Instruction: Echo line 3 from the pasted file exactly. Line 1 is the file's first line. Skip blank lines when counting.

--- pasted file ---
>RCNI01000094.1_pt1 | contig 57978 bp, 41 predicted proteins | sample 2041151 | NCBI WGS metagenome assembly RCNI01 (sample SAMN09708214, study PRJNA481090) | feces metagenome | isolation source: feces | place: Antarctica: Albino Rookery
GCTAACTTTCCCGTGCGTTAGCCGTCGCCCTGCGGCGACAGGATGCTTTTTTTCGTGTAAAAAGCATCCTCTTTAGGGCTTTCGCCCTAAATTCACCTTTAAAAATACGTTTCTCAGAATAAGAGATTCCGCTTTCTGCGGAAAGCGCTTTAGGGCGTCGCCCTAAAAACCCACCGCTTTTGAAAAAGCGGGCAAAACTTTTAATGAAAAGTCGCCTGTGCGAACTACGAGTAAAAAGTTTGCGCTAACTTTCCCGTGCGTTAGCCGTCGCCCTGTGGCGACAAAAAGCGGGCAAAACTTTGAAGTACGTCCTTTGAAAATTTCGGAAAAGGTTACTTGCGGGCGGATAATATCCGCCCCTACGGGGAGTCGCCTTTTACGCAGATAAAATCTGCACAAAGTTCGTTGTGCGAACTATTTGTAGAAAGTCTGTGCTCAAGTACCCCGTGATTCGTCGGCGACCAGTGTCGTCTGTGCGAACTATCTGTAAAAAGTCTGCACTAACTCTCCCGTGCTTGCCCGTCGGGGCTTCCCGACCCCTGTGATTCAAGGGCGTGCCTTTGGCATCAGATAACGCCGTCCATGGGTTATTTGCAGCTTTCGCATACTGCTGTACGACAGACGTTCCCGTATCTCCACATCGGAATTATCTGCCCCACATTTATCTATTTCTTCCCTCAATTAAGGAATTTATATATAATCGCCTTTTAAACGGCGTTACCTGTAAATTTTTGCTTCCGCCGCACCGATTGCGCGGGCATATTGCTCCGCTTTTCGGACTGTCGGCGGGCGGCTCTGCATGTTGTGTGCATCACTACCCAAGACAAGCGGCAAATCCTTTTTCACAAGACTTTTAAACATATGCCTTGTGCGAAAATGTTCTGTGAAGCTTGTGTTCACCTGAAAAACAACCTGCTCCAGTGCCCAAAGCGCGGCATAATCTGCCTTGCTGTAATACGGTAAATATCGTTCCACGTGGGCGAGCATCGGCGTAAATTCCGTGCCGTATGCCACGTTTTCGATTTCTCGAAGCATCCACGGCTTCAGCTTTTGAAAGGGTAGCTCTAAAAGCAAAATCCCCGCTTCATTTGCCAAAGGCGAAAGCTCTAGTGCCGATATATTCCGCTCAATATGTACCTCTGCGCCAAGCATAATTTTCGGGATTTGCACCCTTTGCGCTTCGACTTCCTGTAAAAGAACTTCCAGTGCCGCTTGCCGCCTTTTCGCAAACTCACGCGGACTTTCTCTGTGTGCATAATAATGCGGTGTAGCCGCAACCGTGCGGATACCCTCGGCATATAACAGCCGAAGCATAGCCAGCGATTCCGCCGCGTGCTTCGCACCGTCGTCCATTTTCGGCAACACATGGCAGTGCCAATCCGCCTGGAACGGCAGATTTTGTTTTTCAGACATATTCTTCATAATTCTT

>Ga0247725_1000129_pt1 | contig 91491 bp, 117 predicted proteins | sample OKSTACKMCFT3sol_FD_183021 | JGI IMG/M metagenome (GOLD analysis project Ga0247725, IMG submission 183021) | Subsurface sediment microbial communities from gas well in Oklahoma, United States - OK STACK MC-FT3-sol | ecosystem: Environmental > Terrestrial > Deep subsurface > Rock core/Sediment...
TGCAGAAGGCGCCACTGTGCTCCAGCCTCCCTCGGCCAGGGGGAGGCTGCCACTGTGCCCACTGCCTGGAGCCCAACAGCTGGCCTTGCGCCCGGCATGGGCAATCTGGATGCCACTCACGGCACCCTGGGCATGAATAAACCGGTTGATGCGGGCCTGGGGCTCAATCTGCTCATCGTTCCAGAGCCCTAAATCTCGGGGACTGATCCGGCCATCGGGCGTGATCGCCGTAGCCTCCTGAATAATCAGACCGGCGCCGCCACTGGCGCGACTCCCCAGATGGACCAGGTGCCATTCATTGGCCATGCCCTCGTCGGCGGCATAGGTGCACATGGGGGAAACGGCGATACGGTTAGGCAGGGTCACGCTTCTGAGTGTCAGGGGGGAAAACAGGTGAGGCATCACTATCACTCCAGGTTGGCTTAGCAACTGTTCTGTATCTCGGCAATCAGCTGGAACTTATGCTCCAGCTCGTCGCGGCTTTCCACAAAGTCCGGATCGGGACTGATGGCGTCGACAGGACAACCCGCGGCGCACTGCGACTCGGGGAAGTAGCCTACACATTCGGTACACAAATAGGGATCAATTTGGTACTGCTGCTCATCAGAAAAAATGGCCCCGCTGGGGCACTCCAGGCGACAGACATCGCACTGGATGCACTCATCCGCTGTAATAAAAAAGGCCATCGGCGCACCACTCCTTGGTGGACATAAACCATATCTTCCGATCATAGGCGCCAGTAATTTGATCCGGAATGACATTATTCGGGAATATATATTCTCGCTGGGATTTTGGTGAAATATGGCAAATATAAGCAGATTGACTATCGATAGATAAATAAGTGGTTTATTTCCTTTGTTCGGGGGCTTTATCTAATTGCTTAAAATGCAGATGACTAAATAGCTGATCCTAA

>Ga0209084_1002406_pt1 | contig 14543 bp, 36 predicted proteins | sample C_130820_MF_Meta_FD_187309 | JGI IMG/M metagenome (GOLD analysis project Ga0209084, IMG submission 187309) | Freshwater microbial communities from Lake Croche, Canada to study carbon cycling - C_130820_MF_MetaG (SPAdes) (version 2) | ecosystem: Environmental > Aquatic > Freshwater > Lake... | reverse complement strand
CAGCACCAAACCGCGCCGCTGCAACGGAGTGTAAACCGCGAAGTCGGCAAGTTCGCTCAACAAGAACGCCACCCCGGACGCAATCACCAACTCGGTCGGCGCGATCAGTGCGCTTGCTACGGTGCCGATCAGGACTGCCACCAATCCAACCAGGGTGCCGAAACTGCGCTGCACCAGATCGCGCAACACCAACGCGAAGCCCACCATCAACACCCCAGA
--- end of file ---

>Ga0247725_1000129_pt1 | contig 91491 bp, 117 predicted proteins | sample OKSTACKMCFT3sol_FD_183021 | JGI IMG/M metagenome (GOLD analysis project Ga0247725, IMG submission 183021) | Subsurface sediment microbial communities from gas well in Oklahoma, United States - OK STACK MC-FT3-sol | ecosystem: Environmental > Terrestrial > Deep subsurface > Rock core/Sediment...